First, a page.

Other Guitars

Acoustic Jazz Guitars


I have a 1940 Epi Triumph. It loves monel strings.

Lovely playing. I'd love to hear you play mine.


Yep, round wounds seems to sound easily bit harsh. For the Jazz comping a flatwound dull sound would propbably fit well.

– Jukka

Something else to consider Jukka, is a compromise between round wounds that have that harshness you've identified and flats which can be super dull unamplified. I played a vintage D'Angelico with heavy flats and while it played well, even it didn't exhibit much brightness or sustain.

I'm suggesting D'Addario Flattops. While the name implies using only for flattop guitars - really means acoustic vs electric (electric equivalent are their Half Rounds) - it should work well for an archtop, although I haven't tried them yet on my Synchro. They are a round wound string that's ground to remove the crown of the winding. I use them exclusively on my acoustics as they severely reduce the buzz and deliver a smoother surface, as you'd expect. While they're phosphor bronze only, they do come in every size. I'm going to put them on my '55 Fleetwood archtop when the restoration is done.


Flattops sounds like a good compromise. It feels like the archtop somehow emphasizes string and picking noises. Is it because there is no soundhole below the strings and picking noises are reflected by the top directly.

Edit: Found some related discussion.


For some types of plying such as acoustic big band rhythm guitar I'd actually prefer a lot of "click", both to underline the percussive role of the guitar in this context and to make sure I project well. This will likely make the guitar sound a bit harsh to the player himself and those nearest to him - but without it nobody but those nearby would hear the guitar. Listen to the old recordings with Basie from the 1940s and 1050s and listen to the sound of Freddie Greens Stromberg guitar - not at all sweet and mellow but almost metallic and with a lot of attack sound.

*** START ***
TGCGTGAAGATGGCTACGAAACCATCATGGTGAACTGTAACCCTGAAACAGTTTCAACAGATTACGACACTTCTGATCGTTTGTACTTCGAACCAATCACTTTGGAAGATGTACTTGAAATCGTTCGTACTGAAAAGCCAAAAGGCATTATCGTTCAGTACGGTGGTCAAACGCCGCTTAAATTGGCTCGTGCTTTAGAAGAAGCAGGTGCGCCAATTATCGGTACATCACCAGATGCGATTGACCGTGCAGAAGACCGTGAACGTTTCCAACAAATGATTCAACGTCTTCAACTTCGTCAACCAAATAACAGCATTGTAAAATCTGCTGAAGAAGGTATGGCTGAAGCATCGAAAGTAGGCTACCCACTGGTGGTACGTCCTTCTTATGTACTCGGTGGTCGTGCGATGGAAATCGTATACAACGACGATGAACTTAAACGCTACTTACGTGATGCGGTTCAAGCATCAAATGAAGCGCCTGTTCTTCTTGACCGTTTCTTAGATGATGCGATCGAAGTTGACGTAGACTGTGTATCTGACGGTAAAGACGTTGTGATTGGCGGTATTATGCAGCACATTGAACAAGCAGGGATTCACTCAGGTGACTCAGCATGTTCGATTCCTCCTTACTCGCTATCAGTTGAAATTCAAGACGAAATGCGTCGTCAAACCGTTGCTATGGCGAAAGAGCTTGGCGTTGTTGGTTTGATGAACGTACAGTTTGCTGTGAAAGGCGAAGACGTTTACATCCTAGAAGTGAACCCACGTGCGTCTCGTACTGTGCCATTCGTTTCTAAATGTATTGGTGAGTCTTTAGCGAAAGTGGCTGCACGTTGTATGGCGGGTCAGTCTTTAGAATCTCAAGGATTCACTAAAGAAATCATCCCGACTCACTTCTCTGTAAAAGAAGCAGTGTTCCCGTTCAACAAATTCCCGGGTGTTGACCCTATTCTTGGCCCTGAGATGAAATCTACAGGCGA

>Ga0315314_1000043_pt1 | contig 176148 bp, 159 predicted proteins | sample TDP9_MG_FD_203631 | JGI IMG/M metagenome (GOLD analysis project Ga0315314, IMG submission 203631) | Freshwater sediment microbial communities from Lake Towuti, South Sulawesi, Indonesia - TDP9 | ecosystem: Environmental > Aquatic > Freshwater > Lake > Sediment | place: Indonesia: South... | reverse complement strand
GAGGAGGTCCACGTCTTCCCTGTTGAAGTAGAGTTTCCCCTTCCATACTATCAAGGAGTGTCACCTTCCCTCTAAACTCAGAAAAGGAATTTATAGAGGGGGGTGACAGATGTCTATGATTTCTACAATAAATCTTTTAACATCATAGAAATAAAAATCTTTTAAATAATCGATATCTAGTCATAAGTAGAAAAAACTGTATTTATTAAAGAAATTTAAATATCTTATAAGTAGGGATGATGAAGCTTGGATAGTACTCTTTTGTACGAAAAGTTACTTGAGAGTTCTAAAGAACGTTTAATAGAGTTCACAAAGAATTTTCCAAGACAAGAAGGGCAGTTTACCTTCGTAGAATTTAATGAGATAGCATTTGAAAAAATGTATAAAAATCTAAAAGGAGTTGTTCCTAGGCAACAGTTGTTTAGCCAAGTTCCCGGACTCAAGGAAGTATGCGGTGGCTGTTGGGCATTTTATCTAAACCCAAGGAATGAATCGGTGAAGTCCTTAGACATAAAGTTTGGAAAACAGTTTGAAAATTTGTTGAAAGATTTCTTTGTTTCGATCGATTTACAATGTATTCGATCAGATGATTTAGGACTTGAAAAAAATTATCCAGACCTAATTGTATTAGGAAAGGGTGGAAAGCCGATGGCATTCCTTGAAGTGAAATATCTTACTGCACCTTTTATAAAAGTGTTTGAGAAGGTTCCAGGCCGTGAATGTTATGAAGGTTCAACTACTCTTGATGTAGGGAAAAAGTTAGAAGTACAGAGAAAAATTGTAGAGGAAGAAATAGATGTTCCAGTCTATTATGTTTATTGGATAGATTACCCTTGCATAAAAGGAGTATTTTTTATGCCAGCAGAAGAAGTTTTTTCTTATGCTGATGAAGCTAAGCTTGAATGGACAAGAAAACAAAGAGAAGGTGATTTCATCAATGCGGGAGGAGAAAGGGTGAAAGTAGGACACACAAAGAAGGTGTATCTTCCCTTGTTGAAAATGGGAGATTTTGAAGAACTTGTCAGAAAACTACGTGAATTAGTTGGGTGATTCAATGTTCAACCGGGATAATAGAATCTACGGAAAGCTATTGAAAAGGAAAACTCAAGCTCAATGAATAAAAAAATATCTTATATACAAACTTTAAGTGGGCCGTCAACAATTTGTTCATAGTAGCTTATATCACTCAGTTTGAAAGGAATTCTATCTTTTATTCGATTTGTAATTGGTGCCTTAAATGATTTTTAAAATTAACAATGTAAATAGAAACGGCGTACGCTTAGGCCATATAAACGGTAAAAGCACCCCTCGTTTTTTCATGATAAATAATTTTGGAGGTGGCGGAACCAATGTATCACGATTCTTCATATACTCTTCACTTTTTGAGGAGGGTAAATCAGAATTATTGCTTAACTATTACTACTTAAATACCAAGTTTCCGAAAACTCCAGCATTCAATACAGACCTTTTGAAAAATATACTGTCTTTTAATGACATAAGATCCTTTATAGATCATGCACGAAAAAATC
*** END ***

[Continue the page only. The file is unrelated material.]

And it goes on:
When the "click" becomes too much, we begin to call it "pick noise". When enough is enough depends on personal taste (and perception mode?) and the context.



Martin Retro Strings

The Materials Core Wire: Tin-plated hex core Wrap Wire: Solid Nickel/Copper Alloy Blend (NOT Nickel-plated)

The Gauging Martin offers modified gauging on the B, D, and A strings for modern playability. The modified gauging makes the string easier to play with a more balanced feel and clear intonation.

The Process Martin employs a sophisticated winding process in the making of their Retro String line. This process controls the coupling between the core and wrap wire to maximize intonation. This process takes their traditional Monel string, which was innovated in the 1930s, and perfects it with modern technology.

The Core Martin uses tin-plated steel hex core wire for their Retro Strings. The tin-plating helps prevent galvanic corrosion - the natural corrosion that happens when the core wire comes in contact with the wrap wire. The combination of tin-plated hex core wire and solid nickel alloy wrap wire provides for a long-lasting string from the inside out.

The Wrap Martin’s proprietary SOLID Nickel/Copper alloy blend provides for a reduced pick attack which allows the guitar’s tone woods to be heard, not overshadowed. It offers a uniquely mellow, yet crisp, sound. Martin’s wrap is a solid Nickel/Copper blend, not nickel-plated, meaning there is no chance for defects in the plating to allow for corrosion. Instead, Martin’s proprietary wrap wire is naturally corrosion resistant, so much so that it has been used in various marine applications, including use in the propeller of Dreadnaught battleships. It is also incredibly strong, even stronger than pure nickel, and has been used in machinery and tooling applications.

The Real Deal Martin Retros are the real deal. Not an imitation. With Martin Retros, you get one tough set of strings that will last a long time and give you true, consistent tone that sounds like nothing else on the market.

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